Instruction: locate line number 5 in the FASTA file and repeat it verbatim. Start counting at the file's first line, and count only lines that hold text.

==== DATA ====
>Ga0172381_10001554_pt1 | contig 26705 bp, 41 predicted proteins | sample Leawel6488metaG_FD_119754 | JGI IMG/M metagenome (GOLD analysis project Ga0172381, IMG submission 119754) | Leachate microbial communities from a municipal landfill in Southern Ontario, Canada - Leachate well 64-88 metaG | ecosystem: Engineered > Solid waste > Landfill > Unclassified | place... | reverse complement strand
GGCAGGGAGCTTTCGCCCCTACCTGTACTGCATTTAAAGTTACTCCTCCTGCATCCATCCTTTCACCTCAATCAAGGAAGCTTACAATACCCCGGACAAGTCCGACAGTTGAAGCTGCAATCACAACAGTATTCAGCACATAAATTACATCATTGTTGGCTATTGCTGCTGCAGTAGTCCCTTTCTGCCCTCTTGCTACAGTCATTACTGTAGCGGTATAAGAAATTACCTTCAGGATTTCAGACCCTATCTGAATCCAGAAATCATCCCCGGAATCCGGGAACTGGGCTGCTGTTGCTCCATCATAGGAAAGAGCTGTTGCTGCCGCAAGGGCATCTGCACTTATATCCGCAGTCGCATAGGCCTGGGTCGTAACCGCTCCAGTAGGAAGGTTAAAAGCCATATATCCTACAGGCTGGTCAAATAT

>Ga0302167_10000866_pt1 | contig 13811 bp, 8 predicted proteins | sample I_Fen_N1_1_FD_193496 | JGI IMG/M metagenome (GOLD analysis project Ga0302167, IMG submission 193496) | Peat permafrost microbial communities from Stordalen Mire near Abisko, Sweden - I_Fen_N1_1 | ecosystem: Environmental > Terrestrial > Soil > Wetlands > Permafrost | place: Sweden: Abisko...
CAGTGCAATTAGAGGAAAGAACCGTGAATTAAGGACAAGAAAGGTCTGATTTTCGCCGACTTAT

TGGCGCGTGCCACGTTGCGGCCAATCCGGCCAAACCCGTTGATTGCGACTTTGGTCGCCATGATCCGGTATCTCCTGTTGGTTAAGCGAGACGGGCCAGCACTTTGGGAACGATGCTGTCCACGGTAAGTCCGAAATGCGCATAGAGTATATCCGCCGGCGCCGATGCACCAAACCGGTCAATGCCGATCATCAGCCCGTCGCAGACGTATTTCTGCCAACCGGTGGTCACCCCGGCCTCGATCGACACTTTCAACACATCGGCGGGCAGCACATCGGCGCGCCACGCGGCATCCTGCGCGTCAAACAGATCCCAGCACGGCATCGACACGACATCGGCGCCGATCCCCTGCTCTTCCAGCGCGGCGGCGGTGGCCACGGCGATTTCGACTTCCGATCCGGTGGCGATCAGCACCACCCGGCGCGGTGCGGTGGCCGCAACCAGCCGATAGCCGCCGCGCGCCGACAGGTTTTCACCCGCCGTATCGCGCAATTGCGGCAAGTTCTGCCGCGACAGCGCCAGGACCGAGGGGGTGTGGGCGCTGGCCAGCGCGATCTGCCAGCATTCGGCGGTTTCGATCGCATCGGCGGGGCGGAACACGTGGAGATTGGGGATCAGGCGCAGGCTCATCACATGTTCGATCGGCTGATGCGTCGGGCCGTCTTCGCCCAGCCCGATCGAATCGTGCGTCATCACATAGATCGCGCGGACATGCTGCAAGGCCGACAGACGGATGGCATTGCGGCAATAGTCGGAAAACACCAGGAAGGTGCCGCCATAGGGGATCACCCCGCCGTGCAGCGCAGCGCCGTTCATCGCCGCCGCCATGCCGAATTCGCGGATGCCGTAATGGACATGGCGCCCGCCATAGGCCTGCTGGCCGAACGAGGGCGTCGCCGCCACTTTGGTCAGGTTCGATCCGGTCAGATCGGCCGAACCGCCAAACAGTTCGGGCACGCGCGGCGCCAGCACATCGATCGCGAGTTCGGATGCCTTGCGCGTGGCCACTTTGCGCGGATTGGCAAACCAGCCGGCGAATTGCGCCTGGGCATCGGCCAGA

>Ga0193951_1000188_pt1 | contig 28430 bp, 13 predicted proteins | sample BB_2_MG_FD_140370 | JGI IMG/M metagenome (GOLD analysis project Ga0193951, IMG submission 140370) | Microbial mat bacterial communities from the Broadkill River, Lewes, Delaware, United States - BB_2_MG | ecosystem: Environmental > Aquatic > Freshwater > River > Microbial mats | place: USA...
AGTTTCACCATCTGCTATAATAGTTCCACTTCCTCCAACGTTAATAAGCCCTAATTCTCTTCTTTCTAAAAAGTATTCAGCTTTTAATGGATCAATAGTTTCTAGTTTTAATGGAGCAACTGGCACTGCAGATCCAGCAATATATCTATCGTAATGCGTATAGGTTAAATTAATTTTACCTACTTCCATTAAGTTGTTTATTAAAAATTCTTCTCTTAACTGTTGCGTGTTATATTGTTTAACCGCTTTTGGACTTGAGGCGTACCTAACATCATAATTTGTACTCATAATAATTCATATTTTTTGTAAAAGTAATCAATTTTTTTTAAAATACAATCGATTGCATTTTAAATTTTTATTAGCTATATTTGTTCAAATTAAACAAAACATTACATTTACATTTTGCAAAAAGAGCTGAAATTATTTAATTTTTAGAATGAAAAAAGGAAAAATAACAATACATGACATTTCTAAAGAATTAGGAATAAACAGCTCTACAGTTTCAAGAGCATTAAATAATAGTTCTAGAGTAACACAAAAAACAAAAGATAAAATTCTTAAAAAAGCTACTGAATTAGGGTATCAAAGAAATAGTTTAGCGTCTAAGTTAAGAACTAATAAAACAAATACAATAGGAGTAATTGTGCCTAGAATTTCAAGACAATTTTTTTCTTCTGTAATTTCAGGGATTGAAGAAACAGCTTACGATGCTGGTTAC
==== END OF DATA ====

TGGCGCGTGCCACGTTGCGGCCAATCCGGCCAAACCCGTTGATTGCGACTTTGGTCGCCATGATCCGGTATCTCCTGTTGGTTAAGCGAGACGGGCCAGCACTTTGGGAACGATGCTGTCCACGGTAAGTCCGAAATGCGCATAGAGTATATCCGCCGGCGCCGATGCACCAAACCGGTCAATGCCGATCATCAGCCCGTCGCAGACGTATTTCTGCCAACCGGTGGTCACCCCGGCCTCGATCGACACTTTCAACACATCGGCGGGCAGCACATCGGCGCGCCACGCGGCATCCTGCGCGTCAAACAGATCCCAGCACGGCATCGACACGACATCGGCGCCGATCCCCTGCTCTTCCAGCGCGGCGGCGGTGGCCACGGCGATTTCGACTTCCGATCCGGTGGCGATCAGCACCACCCGGCGCGGTGCGGTGGCCGCAACCAGCCGATAGCCGCCGCGCGCCGACAGGTTTTCACCCGCCGTATCGCGCAATTGCGGCAAGTTCTGCCGCGACAGCGCCAGGACCGAGGGGGTGTGGGCGCTGGCCAGCGCGATCTGCCAGCATTCGGCGGTTTCGATCGCATCGGCGGGGCGGAACACGTGGAGATTGGGGATCAGGCGCAGGCTCATCACATGTTCGATCGGCTGATGCGTCGGGCCGTCTTCGCCCAGCCCGATCGAATCGTGCGTCATCACATAGATCGCGCGGACATGCTGCAAGGCCGACAGACGGATGGCATTGCGGCAATAGTCGGAAAACACCAGGAAGGTGCCGCCATAGGGGATCACCCCGCCGTGCAGCGCAGCGCCGTTCATCGCCGCCGCCATGCCGAATTCGCGGATGCCGTAATGGACATGGCGCCCGCCATAGGCCTGCTGGCCGAACGAGGGCGTCGCCGCCACTTTGGTCAGGTTCGATCCGGTCAGATCGGCCGAACCGCCAAACAGTTCGGGCACGCGCGGCGCCAGCACATCGATCGCGAGTTCGGATGCCTTGCGCGTGGCCACTTTGCGCGGATTGGCAAACCAGCCGGCGAATTGCGCCTGGGCATCGGCCAGA